One of the main things currently protecting Virginia from the Republican/Christofascist extremism taking place next door in North Carolina is Democrat Governor Terry McAuliffe who vetoed the falsely names "religious freedom" bill that cleared the Virginia General Assembly. This week, the Virginia Senate failed to override McAuliffe's veto which means true religious freedom - as opposed to special rights for Christian extremists - is safe until next year. GayRVA looks at this important vote. Here are highlights:
Yesterday’s veto session stretched late into the night, but the only LGBTQ-related bill which made it to the Governor’s desk stayed on the floor as the Senate failed to override McAuliffe’s veto.
SB 41, sponsored by Sen. Carrico (top image, left), aimed to “Provides that no person shall be (i) required to participate in the solemnization of any marriage or (ii) subject to any penalty, any civil liability, or any other action by the Commonwealth, or its political subdivisions or representatives or agents, solely on account of such person’s belief, speech, or action in accordance with a sincerely held religious belief or moral conviction that marriage is or should be recognized as the union of one man and one woman.
Gov. Terry McAuliffe vetoed the bill based on these fears, as well as how the bill could be received by businesses or people hoping to visit the state.
“Any legitimate protections afforded by Senate Bill 41 are duplicative of the First Amendment to the Constitution of the United States;” wrote McAuliffe in a statement sent out after vetoing the bill in late March. He also pointed to Virginia’s long-held Religious Freedoms Act which already allows religious leaders and orgs like priests and churches to deny services if it violates their beliefs.
“Any additional protections are styled in a manner that prefers one religious viewpoint—that marriage can only validly exist between a man and a woman—over all other viewpoints,” he said. “Such a dynamic is not only unconstitutional, it equates to discrimination under the guise of religious freedom.”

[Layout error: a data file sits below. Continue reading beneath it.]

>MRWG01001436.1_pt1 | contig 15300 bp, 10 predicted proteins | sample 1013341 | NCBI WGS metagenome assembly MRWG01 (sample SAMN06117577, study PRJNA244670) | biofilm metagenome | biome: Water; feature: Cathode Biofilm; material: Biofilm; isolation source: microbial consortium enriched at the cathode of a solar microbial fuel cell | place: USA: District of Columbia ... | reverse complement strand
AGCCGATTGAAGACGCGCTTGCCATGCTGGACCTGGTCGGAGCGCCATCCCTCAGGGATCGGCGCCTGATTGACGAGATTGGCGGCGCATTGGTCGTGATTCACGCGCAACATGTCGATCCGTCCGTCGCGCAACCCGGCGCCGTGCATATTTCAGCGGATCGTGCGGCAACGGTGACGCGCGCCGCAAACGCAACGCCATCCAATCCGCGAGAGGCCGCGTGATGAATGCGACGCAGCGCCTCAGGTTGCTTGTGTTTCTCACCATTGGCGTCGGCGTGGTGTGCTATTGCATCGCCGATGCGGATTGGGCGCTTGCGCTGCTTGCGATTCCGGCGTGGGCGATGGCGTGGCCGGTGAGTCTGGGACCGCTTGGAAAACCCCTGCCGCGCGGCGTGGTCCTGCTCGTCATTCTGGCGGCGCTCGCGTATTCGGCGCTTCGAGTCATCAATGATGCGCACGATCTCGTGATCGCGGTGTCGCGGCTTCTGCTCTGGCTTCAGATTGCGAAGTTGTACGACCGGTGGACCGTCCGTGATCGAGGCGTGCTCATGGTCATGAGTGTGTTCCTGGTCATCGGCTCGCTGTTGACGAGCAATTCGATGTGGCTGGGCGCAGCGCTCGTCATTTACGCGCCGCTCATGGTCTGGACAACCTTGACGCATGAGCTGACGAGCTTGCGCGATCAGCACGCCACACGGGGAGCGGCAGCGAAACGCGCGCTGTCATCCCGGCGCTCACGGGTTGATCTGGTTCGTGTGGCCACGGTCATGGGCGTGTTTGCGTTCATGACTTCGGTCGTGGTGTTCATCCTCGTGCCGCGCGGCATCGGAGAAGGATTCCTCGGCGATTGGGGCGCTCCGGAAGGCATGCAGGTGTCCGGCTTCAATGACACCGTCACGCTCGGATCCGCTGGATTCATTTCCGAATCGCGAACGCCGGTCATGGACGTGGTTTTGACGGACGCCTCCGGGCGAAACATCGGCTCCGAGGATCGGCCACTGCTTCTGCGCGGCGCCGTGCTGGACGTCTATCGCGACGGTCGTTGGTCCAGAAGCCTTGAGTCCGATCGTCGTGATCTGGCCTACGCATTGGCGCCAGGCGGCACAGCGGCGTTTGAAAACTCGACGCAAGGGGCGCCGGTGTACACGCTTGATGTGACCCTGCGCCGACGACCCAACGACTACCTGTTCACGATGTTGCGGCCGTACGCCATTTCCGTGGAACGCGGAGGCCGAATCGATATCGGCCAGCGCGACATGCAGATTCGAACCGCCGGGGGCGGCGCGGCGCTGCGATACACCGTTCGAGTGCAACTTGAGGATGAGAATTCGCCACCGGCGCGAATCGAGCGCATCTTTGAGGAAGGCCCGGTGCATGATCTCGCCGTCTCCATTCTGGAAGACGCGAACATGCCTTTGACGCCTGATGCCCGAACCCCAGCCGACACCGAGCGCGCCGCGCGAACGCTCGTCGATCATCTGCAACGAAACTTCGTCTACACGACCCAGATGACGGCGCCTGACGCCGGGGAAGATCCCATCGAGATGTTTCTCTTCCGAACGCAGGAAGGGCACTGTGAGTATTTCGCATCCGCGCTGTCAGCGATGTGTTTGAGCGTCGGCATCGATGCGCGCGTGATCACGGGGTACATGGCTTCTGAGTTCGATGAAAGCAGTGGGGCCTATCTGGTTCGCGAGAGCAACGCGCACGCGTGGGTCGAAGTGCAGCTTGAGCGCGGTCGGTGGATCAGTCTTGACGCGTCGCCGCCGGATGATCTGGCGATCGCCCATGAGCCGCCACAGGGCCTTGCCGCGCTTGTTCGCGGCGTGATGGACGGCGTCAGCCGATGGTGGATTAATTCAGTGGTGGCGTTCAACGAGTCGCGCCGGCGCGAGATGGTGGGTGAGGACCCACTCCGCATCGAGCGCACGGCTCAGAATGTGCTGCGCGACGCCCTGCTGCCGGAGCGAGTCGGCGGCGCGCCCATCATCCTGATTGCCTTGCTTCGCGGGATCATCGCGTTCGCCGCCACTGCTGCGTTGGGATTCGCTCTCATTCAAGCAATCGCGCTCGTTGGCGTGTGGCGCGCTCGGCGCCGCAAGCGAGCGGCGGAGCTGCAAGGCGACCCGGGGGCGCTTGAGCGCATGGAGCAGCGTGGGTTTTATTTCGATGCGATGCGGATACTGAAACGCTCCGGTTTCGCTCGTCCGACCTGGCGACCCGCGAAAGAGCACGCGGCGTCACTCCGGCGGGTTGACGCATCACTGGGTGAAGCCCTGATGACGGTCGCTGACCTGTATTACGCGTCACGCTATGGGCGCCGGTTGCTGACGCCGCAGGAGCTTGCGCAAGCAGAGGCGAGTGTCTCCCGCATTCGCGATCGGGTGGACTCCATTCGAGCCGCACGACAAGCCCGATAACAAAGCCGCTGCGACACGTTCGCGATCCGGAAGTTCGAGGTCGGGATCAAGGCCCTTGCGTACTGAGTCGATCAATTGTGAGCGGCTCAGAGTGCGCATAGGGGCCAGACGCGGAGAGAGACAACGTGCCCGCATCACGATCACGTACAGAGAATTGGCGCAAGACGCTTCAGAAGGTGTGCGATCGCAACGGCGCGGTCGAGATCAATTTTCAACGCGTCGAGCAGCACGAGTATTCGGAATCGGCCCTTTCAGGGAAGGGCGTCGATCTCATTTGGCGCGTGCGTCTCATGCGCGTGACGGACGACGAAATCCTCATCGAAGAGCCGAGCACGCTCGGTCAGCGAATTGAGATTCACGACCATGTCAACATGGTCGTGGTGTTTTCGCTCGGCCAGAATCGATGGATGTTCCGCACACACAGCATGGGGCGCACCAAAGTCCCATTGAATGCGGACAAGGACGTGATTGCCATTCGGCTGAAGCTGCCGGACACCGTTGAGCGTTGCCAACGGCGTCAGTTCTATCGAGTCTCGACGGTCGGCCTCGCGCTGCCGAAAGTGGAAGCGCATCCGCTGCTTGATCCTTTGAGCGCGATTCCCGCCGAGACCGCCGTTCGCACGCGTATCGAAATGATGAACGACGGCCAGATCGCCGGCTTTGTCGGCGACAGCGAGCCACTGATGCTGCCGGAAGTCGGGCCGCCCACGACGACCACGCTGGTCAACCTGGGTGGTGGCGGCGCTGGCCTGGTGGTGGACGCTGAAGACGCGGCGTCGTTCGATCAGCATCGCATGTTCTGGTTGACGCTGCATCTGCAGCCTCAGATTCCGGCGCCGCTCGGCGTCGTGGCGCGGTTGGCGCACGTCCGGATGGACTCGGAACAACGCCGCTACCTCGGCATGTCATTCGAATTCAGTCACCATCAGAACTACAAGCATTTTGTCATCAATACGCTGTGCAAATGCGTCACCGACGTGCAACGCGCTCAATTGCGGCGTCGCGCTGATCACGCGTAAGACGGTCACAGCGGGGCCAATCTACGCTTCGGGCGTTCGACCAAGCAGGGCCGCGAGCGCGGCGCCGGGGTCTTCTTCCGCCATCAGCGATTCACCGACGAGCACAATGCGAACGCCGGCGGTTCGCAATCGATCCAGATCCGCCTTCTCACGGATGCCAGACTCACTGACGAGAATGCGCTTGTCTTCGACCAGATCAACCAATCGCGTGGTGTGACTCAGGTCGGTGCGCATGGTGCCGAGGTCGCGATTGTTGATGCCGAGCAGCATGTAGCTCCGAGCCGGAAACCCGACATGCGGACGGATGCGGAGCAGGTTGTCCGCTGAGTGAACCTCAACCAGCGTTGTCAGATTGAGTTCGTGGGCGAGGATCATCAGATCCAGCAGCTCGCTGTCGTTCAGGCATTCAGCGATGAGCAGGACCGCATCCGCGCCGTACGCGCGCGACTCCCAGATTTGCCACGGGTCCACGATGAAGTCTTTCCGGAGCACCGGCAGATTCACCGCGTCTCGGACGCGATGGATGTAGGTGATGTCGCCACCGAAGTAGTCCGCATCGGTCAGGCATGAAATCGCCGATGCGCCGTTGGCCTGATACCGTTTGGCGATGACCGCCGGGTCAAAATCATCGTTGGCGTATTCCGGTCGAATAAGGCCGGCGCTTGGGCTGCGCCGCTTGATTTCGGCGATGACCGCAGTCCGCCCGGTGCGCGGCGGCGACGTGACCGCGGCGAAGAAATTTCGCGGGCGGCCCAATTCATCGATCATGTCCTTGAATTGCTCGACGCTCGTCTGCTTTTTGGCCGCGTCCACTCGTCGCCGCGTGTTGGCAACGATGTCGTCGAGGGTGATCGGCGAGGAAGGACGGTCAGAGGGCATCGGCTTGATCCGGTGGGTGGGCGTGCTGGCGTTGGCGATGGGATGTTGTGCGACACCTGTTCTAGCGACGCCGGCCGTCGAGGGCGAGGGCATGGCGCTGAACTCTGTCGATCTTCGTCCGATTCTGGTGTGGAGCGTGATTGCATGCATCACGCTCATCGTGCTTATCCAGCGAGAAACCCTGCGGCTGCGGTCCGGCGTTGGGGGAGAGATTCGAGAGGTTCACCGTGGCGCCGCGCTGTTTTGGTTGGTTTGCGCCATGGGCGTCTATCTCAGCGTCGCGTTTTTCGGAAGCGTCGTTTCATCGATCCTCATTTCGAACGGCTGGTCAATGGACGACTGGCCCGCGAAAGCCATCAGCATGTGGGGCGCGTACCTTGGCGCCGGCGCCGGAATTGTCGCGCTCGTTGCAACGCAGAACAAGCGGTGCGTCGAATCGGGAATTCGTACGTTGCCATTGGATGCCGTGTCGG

But yesterday, Sen. Carrico sought to defend his bill stressing it would “strengthen [those] protections and protect them from any charges if some were too arise.” . . . . Carrico found few vocal allies on the Senate floor yesterday, however Sen. Adam Ebbin (top image, middle), Virginia’s only openly gay Senator, spoke in opposition to the measure, echoing Gov. McAuliffe’s concerns.
“This bill would provide a license to discriminate against same-sex couples and their families and could be seen to allow discrimination by schools or hospitals that are religiously affiliated,” Ebbin said, noting the bill offers protections to those who don’t believe in or support same-sex marriage, but does little for fans of marriage equality.
“It offers no protections for the law of the land, for marriage equality,” he said. “Similar legislation has been bad for business in other state and I would contend that passing this bill would be bad for business in Virginia.”
Unfortunately, hate groups such as The Family Foundation - a theocratic loving organization with strong white supremacist undercurrents - will continue to push for special rights and the subversion of religious freedom for all Virginians. The goal remains to make Christian extremists so politically and socially toxic that the Virginia GOP will be forced to cease its self-prostitution to these hate mongers.